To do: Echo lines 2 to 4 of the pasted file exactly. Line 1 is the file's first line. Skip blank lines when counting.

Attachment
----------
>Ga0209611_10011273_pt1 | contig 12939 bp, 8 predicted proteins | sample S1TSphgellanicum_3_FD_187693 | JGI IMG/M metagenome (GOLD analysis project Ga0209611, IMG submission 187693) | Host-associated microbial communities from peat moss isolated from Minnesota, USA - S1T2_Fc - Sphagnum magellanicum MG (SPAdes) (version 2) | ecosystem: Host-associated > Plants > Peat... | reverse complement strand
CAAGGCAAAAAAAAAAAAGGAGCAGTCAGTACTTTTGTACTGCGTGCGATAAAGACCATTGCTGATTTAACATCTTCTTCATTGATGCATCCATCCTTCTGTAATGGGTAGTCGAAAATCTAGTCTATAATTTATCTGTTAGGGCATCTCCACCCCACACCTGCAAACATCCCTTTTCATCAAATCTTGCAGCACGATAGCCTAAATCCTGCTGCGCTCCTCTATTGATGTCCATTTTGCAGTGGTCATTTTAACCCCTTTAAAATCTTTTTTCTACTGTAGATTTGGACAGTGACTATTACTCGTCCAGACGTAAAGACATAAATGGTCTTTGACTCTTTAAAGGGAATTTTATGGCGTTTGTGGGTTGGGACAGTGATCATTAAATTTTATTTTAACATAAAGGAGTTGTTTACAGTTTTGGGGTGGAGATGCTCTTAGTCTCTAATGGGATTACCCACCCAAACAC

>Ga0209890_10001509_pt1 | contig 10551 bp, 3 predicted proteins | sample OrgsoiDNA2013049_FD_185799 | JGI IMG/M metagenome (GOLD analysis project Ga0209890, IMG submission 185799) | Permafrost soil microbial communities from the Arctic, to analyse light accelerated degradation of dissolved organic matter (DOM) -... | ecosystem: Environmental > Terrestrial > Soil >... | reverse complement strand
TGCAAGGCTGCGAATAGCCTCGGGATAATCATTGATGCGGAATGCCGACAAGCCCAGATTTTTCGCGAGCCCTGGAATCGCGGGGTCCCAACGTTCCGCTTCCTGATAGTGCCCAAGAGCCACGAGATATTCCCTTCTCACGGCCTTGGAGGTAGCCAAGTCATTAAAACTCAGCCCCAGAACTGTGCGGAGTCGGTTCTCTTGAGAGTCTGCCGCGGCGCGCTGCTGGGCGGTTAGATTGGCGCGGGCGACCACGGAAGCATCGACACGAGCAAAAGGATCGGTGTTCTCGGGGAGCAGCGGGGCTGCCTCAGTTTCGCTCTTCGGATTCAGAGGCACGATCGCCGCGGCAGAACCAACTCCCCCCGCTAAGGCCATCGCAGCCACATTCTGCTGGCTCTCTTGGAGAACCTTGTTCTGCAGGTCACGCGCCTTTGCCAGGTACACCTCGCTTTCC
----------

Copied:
CAAGGCAAAAAAAAAAAAGGAGCAGTCAGTACTTTTGTACTGCGTGCGATAAAGACCATTGCTGATTTAACATCTTCTTCATTGATGCATCCATCCTTCTGTAATGGGTAGTCGAAAATCTAGTCTATAATTTATCTGTTAGGGCATCTCCACCCCACACCTGCAAACATCCCTTTTCATCAAATCTTGCAGCACGATAGCCTAAATCCTGCTGCGCTCCTCTATTGATGTCCATTTTGCAGTGGTCATTTTAACCCCTTTAAAATCTTTTTTCTACTGTAGATTTGGACAGTGACTATTACTCGTCCAGACGTAAAGACATAAATGGTCTTTGACTCTTTAAAGGGAATTTTATGGCGTTTGTGGGTTGGGACAGTGATCATTAAATTTTATTTTAACATAAAGGAGTTGTTTACAGTTTTGGGGTGGAGATGCTCTTAGTCTCTAATGGGATTACCCACCCAAACAC

>Ga0209890_10001509_pt1 | contig 10551 bp, 3 predicted proteins | sample OrgsoiDNA2013049_FD_185799 | JGI IMG/M metagenome (GOLD analysis project Ga0209890, IMG submission 185799) | Permafrost soil microbial communities from the Arctic, to analyse light accelerated degradation of dissolved organic matter (DOM) -... | ecosystem: Environmental > Terrestrial > Soil >... | reverse complement strand
TGCAAGGCTGCGAATAGCCTCGGGATAATCATTGATGCGGAATGCCGACAAGCCCAGATTTTTCGCGAGCCCTGGAATCGCGGGGTCCCAACGTTCCGCTTCCTGATAGTGCCCAAGAGCCACGAGATATTCCCTTCTCACGGCCTTGGAGGTAGCCAAGTCATTAAAACTCAGCCCCAGAACTGTGCGGAGTCGGTTCTCTTGAGAGTCTGCCGCGGCGCGCTGCTGGGCGGTTAGATTGGCGCGGGCGACCACGGAAGCATCGACACGAGCAAAAGGATCGGTGTTCTCGGGGAGCAGCGGGGCTGCCTCAGTTTCGCTCTTCGGATTCAGAGGCACGATCGCCGCGGCAGAACCAACTCCCCCCGCTAAGGCCATCGCAGCCACATTCTGCTGGCTCTCTTGGAGAACCTTGTTCTGCAGGTCACGCGCCTTTGCCAGGTACACCTCGCTTTCC